Cornaline d’Aleppo

The term cornaline d’Aleppo (French for carnelian from Aleppo) was used as early as 1870 to describe beads more commonly called white hearts, which are made of glass, not carnelian, and have little to do with the Syrian city of Aleppo. They are cased glass beads, made by applying a layer of glass over a core of glass of a different color and/or type. Strictly speaking, cornaline d’Aleppo, refers to compound beads in which translucent red glass is layered over an ivory or white glass core, or sometimes an opaque yellow or even pink core—especially larger beads or beads embellished with lamp-worked eye dots or trailed floral motifs. The beads may be either drawn or wound; some have drawn cores with a wound casing. Although most are small oblates 3 to 5 mm in diameter, they come in a variety of shapes and sizes, including tubes, slices, ellipsoids, barrels, bicones, or spheres, ranging up to 16 mm in diameter.

 Sometimes, however, the term cornaline d’Aleppo is loosely applied to other beads of this type. The earliest, first made by the Venetians soon after they mastered the technique of making drawn glass beads, around 1490, are commonly called “green hearts” or, more rarely, “pre-white hearts.” They are always cylindrical with a thin layer of opaque brick red glass over a core of translucent dark green glass, which may appear to be black unless held up to the light.

Not until the early 1800s did the Venetians develop white hearts, when they revived the technique of making rich translucent ruby glass with gold and layered it over an opaque core. By 1860, these master glassmakers succeeded in producing pure white glass for the core, which made these beads even more luminous. During this century of innovations, industrialization shifted much of the manufacture of drawn beads to large factories. First Bohemia and then France began to make white hearts. In the 1890s selenium produced a more vivid orange-red glass, and around 1900 saffron and even blue white hearts appeared. Today white hearts are also made in India and China and come in brilliant shades of green, yellow, orange, cobalt blue, and turquoise, as well as bright red.

The name cornaline d’Aleppo probably arose from the resemblance of the ruby glass white hearts to carnelian. This highly prized reddish variety of chalcedony has been widely traded from South Asia for 5,000 years and doubtless passed through Aleppo, an important crossroads on caravan routes linking Asia, Africa, and Europe. More specifically, it has been suggested that the name refers to legendary banded stones from Aleppo that were believed to have magical powers to heal diseases of the skin.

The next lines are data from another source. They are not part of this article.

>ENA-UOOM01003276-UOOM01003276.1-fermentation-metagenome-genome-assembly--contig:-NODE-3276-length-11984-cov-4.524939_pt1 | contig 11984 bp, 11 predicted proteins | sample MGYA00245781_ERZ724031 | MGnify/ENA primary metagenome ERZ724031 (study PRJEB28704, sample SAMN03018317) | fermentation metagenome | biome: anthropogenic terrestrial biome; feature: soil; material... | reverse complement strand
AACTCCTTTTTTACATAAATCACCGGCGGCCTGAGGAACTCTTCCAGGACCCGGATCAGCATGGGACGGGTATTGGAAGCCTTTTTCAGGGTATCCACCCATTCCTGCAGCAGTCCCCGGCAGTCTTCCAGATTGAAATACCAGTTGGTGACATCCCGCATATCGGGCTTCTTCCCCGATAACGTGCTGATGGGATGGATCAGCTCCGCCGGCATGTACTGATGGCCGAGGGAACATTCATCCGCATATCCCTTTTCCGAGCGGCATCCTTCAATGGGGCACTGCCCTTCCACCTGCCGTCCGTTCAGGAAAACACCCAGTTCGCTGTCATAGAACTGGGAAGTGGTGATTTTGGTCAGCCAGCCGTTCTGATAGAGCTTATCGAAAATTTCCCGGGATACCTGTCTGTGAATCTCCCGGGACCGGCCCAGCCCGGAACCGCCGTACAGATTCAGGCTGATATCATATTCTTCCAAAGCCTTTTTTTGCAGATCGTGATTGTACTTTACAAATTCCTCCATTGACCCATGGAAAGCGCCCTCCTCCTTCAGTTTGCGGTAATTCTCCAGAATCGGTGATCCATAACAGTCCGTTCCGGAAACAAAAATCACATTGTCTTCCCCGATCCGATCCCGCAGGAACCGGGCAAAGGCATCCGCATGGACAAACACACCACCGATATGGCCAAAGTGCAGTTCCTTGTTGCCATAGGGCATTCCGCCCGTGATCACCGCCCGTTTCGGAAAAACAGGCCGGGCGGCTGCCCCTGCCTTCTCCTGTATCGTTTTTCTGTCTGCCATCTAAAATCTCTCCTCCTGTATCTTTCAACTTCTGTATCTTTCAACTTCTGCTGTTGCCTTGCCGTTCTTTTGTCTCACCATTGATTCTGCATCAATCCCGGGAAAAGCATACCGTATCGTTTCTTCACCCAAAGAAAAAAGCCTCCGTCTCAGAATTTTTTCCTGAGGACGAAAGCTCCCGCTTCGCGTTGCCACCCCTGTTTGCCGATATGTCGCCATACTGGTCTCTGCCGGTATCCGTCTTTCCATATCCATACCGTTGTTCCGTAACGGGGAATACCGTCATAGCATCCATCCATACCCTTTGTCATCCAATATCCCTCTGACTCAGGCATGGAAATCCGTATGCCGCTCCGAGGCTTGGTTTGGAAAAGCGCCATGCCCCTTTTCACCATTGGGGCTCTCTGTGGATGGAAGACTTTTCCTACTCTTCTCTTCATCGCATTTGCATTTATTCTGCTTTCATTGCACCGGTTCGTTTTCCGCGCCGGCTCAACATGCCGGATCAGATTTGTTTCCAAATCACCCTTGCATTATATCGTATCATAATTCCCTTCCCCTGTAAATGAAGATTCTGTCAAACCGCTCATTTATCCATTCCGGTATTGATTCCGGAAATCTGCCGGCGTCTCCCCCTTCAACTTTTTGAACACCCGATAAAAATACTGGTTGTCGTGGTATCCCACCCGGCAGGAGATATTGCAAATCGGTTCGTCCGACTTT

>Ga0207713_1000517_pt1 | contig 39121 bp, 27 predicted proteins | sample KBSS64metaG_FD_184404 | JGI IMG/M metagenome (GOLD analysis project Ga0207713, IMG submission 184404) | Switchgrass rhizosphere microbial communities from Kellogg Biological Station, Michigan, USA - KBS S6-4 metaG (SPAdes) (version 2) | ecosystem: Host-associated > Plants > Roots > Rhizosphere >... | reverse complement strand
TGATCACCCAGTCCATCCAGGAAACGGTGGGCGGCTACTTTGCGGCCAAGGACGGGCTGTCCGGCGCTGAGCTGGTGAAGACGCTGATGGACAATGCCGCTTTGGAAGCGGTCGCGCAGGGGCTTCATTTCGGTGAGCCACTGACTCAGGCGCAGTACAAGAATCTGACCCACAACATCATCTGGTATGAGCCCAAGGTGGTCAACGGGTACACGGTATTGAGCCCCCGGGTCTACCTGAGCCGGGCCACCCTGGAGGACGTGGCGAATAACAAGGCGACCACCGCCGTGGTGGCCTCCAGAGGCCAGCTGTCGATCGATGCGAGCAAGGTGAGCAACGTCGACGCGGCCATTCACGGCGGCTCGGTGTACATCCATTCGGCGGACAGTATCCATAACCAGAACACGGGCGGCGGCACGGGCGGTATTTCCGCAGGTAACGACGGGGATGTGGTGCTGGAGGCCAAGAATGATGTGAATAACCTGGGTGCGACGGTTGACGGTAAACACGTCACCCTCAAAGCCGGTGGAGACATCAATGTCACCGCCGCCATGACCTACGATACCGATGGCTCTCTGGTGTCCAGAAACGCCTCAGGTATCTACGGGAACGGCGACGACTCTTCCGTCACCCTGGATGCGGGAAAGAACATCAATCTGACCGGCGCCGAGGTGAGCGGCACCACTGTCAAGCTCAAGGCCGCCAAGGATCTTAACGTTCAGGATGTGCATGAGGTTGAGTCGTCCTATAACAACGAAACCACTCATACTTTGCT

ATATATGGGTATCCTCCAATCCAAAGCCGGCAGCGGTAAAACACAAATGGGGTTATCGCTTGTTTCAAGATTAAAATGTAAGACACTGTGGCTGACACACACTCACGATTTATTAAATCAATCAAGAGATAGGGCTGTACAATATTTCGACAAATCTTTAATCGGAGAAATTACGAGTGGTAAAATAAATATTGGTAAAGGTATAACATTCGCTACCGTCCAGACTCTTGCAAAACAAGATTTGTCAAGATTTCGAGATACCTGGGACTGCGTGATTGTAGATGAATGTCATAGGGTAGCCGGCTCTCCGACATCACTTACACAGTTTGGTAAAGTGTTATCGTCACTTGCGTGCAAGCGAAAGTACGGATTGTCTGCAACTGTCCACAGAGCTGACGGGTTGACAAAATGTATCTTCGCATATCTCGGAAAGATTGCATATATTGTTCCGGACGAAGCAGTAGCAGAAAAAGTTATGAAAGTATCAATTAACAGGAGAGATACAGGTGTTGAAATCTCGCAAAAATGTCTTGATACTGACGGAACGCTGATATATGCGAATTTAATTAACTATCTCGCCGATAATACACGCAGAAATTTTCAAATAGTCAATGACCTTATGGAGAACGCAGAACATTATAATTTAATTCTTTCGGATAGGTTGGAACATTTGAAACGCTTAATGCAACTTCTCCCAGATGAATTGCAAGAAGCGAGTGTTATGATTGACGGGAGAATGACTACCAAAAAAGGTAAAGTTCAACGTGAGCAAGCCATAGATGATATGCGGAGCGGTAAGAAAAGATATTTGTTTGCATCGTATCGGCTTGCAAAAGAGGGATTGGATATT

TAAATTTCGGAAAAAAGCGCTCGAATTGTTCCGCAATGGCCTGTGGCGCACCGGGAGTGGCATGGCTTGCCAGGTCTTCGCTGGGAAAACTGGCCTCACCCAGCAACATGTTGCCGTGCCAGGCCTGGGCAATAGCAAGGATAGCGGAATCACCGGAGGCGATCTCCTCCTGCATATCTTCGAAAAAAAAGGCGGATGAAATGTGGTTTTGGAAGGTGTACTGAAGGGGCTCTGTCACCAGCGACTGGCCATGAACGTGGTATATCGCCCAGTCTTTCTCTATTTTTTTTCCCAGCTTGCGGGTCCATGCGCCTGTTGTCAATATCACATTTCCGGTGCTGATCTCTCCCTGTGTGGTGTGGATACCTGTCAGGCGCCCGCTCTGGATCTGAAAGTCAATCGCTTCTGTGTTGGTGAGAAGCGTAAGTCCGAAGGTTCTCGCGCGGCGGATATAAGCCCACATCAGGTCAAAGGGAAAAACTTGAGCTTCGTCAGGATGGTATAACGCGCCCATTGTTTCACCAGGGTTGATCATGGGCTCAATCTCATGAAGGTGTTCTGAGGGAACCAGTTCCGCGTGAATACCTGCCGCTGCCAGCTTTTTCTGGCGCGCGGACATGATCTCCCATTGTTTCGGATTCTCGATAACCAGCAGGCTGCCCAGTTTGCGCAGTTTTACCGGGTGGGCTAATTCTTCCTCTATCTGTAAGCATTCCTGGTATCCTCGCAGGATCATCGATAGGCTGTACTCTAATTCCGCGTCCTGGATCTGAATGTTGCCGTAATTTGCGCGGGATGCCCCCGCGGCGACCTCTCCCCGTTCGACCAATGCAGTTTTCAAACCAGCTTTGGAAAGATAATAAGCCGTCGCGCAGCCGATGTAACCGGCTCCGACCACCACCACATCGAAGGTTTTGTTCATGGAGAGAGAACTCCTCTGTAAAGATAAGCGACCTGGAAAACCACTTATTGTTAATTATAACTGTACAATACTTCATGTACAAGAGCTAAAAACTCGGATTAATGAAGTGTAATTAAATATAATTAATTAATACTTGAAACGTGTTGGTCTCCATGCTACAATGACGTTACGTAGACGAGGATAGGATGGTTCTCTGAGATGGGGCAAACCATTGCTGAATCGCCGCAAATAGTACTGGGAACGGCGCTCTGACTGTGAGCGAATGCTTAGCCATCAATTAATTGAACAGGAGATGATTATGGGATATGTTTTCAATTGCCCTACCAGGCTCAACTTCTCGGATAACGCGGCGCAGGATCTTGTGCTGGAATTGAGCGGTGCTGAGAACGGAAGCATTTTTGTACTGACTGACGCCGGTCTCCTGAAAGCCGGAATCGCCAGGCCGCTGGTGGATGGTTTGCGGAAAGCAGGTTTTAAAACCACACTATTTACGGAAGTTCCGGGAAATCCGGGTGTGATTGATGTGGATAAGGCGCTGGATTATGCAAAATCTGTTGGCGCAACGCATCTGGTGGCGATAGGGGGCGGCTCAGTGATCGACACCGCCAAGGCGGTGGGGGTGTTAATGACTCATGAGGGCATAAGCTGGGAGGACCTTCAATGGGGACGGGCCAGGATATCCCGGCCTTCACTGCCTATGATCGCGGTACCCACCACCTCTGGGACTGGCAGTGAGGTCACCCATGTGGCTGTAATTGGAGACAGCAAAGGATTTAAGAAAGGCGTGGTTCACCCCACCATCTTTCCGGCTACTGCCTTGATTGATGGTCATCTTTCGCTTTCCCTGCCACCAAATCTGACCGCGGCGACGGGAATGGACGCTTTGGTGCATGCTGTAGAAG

The likeness of cornaline d’Aleppo to carnelian is more than physical. These cased glass beads have also been widely traded and highly valued. In West Africa, green hearts were bartered for palm oil, ivory, and even slaves. When white hearts were introduced, beads ranging from tiny rikiki, as small as seed beads, to large round “ox eyes were cherished for their color. In Ethiopia and Sudan, 10-12 mm beads decorated with white dots were popular. In East Africa, the Samburu favored deep red ellipsoids, which they strung on elephant tail hair. In Asia more orange colored white hearts were preferred. In the North American fur trade, cornaline d’Aleppo, known by Native Americans as Hudson Bay beads, was the medium of exchange for beaver pelts in the mid-1800s. Known as “the Spanish trading bead” in Guatemala, it was coveted as a coral substitute. Called ventimilla in Ecuador, red white hearts were often strung with silver beads and coins in multiple strands, as they were in other areas in Central and South America. Enjoying popularity worldwide, cornaline d’Aleppo became one of the most sought-after trade beads of all time. These fascinating beads can be found incorporated in traditional jewelry throughout most of Africa, in both North and South Americas, and in India, China, Thailand, Indonesia, and other regions in Asia.

12/16/2009 : 2009-12-16 modified